A lower inflation rate generally leads to lower interest rates because creditors demand inflation premiums when lending over longer periods of times. As those interest rates fall, the Federal Reserve has to lower their reserve rate (overnight lending to other banks). The idea is that the Federal Reserve has to try and give good rates so banks feel comfortable lending and being protected from liquidity crises. The nominal interest rate cannot fall below zero percent though, for obvious reasons (can't give away free money!)

So if the interest rate can't fall any further, we have a zero interest floor (ZIF) problem. The central bank will find it hard to encourage banks to lend out and increase the flow of money (which will usually then pump up inflation). So we get perpetually low inflation.

So why can't we just drop money from a helicopter to help alleviate the recession? After all, we learned from the Phillips curve that usually inflation and output are tradeoffs, right? And we want some inflation to encourage growth then, right? Well, outside of basic economics, it's a little different. One, it's illegal to just print money and create wanton seignorage (at least in America and most Western countries), and two, you run into the Lucas Critique of monetary policy. In a nutshell, if people expect inflation, inflation won't actually increase output in the short run. So dropping money is a very obvious way of increasing inflation that people will surely notice, and all you will have done is inflated the prices of goods and not done anything to help move out of recession, risking stagflation.

So what should the central bank do? The major tool the central bank uses in case of hitting a zero-interest rate floor and having low inflation is quantitative easing. Basically the central bank buys huge amounts of financial assets from commercial banks and other financial institutions,as opposed to government short term bonds. So the price of those assets rise, their yield falls, and the money supply increases. If that doesn't work, there is always price level targeting, although it hasn't been used a whole lot (yet). The idea is that the central bank, instead of committing to targeting inflation for every period, it promises to target a price level as if there was that "optimal" amount of inflation every period.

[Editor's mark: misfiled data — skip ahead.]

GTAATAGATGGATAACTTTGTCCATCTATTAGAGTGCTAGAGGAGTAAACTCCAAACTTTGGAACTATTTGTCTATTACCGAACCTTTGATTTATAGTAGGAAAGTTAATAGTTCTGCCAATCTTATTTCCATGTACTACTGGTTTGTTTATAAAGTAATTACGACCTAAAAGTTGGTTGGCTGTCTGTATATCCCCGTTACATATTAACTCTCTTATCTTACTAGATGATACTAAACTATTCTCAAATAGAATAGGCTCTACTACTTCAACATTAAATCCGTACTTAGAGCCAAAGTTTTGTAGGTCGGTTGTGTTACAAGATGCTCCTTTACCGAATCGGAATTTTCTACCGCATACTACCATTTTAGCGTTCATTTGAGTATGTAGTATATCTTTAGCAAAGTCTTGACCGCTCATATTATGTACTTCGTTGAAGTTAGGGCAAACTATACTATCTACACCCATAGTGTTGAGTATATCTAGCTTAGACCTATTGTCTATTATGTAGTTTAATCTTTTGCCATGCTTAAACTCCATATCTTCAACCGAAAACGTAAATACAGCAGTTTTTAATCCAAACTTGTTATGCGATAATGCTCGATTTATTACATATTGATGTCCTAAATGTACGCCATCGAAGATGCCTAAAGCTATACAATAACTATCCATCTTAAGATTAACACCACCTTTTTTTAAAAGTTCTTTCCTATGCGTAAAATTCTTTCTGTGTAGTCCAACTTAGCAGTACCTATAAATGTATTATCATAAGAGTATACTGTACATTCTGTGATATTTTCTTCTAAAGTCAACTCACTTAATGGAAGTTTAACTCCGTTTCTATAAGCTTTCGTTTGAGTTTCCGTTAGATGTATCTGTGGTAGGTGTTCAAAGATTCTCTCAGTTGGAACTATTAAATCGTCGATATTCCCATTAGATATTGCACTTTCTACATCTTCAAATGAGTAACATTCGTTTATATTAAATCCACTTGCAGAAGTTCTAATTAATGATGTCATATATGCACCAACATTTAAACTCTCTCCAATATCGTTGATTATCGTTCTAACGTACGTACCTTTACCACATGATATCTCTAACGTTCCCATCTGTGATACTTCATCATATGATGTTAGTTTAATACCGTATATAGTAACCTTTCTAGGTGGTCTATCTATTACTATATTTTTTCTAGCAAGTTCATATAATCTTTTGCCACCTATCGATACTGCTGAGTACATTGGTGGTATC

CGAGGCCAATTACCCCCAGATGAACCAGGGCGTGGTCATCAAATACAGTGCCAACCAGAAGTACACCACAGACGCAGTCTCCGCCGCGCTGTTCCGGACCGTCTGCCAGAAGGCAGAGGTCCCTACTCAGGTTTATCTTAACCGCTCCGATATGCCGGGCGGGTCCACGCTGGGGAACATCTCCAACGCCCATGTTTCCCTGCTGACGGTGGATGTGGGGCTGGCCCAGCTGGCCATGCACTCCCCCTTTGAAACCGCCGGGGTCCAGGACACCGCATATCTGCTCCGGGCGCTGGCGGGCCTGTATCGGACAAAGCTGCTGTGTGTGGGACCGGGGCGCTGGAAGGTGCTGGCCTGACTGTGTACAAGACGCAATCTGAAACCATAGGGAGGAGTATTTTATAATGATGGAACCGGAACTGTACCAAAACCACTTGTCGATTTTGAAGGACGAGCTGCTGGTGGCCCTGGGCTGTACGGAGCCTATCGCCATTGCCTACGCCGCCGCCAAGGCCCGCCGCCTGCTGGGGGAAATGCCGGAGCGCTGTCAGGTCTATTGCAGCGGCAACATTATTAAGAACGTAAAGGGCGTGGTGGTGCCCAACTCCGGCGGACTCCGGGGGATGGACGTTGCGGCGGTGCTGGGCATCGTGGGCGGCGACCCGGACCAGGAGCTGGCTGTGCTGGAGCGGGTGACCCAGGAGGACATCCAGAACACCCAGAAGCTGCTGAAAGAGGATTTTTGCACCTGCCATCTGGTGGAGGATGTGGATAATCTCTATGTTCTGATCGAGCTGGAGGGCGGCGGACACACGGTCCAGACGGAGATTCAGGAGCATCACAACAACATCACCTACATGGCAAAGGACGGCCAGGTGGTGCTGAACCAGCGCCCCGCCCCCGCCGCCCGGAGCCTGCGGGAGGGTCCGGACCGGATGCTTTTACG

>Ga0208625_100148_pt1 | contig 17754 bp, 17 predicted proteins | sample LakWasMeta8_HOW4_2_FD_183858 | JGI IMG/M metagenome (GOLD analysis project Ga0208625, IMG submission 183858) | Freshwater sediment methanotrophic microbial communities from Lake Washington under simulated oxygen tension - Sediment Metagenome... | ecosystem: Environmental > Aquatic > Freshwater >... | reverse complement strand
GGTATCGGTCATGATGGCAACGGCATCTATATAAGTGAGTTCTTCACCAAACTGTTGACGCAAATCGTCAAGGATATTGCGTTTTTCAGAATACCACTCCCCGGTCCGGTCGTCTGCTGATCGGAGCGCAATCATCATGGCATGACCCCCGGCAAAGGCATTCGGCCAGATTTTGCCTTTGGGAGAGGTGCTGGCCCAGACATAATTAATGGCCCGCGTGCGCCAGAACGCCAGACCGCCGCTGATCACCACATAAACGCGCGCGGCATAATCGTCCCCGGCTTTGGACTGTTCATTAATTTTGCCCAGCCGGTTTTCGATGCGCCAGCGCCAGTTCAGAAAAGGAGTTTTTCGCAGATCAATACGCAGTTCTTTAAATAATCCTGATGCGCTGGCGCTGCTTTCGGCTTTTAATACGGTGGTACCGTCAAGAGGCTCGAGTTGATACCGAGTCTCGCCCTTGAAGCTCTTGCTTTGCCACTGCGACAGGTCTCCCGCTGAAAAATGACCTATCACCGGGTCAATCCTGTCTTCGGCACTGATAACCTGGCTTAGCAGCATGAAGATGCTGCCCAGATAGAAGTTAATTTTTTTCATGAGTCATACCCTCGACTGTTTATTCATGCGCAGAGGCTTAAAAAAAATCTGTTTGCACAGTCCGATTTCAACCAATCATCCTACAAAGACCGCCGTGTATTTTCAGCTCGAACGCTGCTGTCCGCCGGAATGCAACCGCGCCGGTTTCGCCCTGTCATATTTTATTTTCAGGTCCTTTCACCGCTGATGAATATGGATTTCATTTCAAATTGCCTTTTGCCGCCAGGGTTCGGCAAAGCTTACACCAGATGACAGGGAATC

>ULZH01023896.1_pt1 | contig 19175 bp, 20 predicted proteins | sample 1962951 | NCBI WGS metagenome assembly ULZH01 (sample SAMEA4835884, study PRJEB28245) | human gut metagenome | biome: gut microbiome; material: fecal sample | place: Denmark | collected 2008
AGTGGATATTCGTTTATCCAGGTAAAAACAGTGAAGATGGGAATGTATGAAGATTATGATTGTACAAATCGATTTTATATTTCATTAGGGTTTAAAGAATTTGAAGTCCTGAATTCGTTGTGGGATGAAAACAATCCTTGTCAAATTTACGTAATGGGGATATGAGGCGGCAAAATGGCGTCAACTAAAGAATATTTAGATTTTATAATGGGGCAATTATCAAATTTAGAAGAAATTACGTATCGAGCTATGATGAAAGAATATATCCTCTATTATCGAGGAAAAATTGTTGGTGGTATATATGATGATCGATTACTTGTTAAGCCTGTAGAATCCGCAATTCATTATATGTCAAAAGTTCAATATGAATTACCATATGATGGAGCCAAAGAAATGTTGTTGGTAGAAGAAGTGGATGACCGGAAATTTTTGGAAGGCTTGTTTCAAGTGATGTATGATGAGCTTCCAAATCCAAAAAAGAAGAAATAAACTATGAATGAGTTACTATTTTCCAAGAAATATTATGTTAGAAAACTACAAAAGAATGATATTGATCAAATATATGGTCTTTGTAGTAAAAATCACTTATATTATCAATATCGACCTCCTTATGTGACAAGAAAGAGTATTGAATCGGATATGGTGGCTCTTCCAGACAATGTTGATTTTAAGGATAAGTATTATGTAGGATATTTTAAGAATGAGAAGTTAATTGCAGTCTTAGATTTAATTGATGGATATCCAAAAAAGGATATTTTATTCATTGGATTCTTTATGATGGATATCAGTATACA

Targetting inflation is usually important because of Ramsey's time-inconsistency problem. If Lucas's Critique is right, then the Fed should have an incentive to lie about what inflation they will target, in order to increase output, but then they will lose credibility and lose all power to conduct monetary policy. So the central bank commits themselves to targeting one level of inflation--or in times like these, perhaps price level.

  • $\begingroup$ how is targetting price level done, if not trough similar mechanism such as QE? Cant price level targeted be translated into inflation targets just as easily without really needing to make a distinction between the two? $\endgroup$
    – Revoltic
    Commented Oct 18, 2015 at 16:42
  • $\begingroup$ Yes, but the inflation you target will become greater and greater and greater to reach an equivalent price level as if inflation was at its optimal target. So that would probably look much scarier to people, and it's part of why central banks are indeed wary of doing price-level targeting. $\endgroup$
    – Kitsune Cavalry
    Commented Oct 18, 2015 at 17:03
  • $\begingroup$ I can't remember seeing much empirical evidence in favour of the Lucas Critique? $\endgroup$
    – Thorst
    Commented Oct 19, 2015 at 8:45